rest and relaxation

1024px-Seeking_valuables_in_the_wreckage,_Galveston,_Texas 1024px-A_big_tip_in_Galveston2Eight years ago, Bob and I took a trip to Texas, during which we visited Galveston. Like my Dad, who visited Galveston during his Rest and Relaxation period during World War II, I found that I absolutely loved Galveston. For Dad and for me, the Galveston area was like taking a step back in time, to when life was much less hurried. People fished before going to work, and it almost seemed like the time to get to work was even a little flexible. That is almost like the old west…basically unheard of for the most part, these days. And, maybe it wasn’t really like that, but nobody seemed stressed!! How could that be? For whatever reason, they all seemed to have an attitude of gratitude that they were still here on this earth. It was amazing.

I don’t imagine that Galveston was always that way, but maybe it was. Nevertheless, I have to wonder if that attitude of gratitude came to Galveston after the 1900 hurricane that practically destroyed the city and killed between 6,000 and 12,000 people, with most official reports listing it at 8,000. The hurricane made landfall in Galveston on September 8, 1900 with winds estimated at 145 miles per hour…a Category 4 hurricane. It was the deadliest hurricane in US history and second only to Hurricane Katrina in total cost. The city of Galveston was all but destroyed by this hurricane, which occurred before names were assigned to hurricanes.

It was after the 1900 hurricane that it was decided that Galveston must have a seawall to better protect it from these devastating hurricanes. At the time of that hurricane, the highest point in the city of Galveston was only 8.7 feet above sea level. The storm surge was 15 feet, and it washed over the entire island. Over 3,600 homes were destroyed. Only a few buildings survived…mostly the solidly build mansion and houses along the Strand District. Those are tourist attractions today, and I am here to say that they are beautiful.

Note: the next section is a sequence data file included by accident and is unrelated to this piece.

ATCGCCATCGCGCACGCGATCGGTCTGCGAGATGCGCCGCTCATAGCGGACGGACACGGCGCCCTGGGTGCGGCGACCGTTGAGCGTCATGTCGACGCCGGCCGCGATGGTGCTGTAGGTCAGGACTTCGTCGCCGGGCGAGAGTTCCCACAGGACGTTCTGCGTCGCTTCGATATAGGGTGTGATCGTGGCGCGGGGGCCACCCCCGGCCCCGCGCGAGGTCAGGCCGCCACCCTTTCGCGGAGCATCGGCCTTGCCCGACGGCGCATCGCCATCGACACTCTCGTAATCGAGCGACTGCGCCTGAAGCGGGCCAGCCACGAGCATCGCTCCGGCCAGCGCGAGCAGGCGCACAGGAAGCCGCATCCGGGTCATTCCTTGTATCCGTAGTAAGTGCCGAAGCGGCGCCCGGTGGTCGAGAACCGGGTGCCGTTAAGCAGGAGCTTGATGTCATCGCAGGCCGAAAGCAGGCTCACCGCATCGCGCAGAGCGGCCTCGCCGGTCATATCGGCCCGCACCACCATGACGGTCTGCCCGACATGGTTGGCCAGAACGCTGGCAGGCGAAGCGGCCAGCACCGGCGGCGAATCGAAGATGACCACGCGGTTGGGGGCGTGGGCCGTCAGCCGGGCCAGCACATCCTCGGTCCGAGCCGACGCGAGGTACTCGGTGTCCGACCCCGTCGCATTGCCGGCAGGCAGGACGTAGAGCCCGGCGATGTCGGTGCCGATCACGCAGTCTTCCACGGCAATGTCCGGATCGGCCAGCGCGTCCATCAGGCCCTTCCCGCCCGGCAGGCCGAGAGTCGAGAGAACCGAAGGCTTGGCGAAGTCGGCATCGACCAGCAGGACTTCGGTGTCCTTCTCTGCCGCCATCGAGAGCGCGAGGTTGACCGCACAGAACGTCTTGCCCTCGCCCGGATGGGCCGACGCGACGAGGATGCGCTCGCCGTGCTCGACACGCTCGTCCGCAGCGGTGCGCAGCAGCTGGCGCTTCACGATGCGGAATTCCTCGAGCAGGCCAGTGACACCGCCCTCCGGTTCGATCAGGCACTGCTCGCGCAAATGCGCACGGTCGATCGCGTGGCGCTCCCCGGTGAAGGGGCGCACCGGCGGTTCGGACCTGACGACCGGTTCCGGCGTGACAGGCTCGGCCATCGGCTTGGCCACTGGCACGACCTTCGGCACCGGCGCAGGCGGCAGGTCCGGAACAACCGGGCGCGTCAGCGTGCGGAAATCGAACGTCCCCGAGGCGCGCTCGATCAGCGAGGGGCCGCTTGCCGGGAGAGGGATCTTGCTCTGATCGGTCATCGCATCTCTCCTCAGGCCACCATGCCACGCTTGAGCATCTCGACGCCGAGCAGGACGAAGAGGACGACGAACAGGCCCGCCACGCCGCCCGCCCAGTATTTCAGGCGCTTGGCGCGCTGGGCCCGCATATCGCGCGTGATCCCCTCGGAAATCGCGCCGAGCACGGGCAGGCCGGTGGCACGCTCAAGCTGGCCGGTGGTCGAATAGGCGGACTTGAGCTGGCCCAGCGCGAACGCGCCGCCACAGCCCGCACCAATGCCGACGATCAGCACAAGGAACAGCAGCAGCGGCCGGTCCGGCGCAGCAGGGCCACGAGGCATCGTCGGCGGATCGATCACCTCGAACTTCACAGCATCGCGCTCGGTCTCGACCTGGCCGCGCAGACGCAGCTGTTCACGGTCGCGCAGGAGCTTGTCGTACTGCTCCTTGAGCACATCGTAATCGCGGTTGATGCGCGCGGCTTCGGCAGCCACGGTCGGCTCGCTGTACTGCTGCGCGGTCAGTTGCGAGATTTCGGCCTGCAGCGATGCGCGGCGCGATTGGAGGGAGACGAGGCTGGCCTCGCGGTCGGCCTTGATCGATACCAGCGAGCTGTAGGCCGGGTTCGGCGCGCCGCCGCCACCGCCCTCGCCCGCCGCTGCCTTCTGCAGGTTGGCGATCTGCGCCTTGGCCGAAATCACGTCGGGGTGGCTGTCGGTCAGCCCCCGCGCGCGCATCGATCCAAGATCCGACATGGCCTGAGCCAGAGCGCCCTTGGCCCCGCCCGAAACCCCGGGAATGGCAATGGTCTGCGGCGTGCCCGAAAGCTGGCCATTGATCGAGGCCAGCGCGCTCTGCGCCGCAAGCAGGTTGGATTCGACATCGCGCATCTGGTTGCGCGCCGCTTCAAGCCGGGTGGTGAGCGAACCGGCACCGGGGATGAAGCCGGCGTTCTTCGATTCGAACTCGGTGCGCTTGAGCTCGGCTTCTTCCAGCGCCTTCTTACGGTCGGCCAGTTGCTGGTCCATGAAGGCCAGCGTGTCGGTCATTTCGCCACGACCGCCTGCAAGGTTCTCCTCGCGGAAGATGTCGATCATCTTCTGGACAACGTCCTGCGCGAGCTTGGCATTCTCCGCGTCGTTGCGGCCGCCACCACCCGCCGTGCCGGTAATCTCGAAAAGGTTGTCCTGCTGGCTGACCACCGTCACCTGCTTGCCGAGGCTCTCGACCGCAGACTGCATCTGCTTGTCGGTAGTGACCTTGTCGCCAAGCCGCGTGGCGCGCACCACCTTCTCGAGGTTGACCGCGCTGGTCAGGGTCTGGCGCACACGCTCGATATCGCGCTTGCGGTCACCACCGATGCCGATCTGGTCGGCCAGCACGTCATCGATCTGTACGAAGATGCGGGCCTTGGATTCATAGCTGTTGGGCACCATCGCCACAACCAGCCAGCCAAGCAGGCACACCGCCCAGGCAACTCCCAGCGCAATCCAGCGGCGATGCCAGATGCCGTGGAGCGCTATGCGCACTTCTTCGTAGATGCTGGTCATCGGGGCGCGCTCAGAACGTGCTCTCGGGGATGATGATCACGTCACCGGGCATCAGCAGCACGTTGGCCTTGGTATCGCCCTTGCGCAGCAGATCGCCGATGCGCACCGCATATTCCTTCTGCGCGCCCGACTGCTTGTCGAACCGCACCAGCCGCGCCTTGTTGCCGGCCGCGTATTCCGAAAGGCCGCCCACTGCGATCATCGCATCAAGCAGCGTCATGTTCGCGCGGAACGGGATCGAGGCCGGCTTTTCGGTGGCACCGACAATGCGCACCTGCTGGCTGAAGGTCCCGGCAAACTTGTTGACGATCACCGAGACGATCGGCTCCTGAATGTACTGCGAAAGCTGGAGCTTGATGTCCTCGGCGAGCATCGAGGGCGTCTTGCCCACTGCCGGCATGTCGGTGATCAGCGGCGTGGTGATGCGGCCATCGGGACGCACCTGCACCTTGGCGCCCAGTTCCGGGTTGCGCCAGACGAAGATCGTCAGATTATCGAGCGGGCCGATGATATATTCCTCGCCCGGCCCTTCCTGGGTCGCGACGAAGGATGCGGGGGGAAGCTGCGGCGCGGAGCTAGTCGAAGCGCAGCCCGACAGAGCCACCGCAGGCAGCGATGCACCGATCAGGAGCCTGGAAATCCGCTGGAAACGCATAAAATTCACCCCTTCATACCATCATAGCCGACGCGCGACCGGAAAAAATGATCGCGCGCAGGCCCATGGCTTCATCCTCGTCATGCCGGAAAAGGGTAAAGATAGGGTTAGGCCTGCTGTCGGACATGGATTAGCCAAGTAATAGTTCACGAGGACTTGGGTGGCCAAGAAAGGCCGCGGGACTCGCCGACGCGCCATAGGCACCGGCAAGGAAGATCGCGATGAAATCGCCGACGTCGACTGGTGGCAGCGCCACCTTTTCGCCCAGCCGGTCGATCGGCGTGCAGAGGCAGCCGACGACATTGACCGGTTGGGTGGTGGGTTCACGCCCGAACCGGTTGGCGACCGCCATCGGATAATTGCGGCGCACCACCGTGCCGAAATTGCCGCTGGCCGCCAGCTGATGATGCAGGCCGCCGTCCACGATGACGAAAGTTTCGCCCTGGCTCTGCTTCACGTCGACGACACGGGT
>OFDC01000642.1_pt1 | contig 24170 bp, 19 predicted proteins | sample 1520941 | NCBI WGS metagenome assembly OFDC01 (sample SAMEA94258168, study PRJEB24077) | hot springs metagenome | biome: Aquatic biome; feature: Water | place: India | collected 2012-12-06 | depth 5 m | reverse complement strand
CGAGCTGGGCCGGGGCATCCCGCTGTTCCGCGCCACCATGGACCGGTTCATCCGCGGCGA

The story of the 1900 hurricane has left me in a bit of a state of wonder, especially when I think of the seawall that I saw. It didn’t look like something that could stop the surge of a hurricane, but over the years, Galveston Picture 498Picture 500has been mostly protected from the hurricanes that have come through. I have thought of the people of Galveston, and what a virtually stress free place it is, and it occurs to me that when so many of the people a town housed are gone in an instant, it would leave you with a different perspective on what is important and what isn’t. You would also think twice about getting upset about things that really don’t make any difference in the long run. Maybe that is what gives the people of Galveston an attitude if gratitude, and maybe it is what makes it such a peaceful place to visit.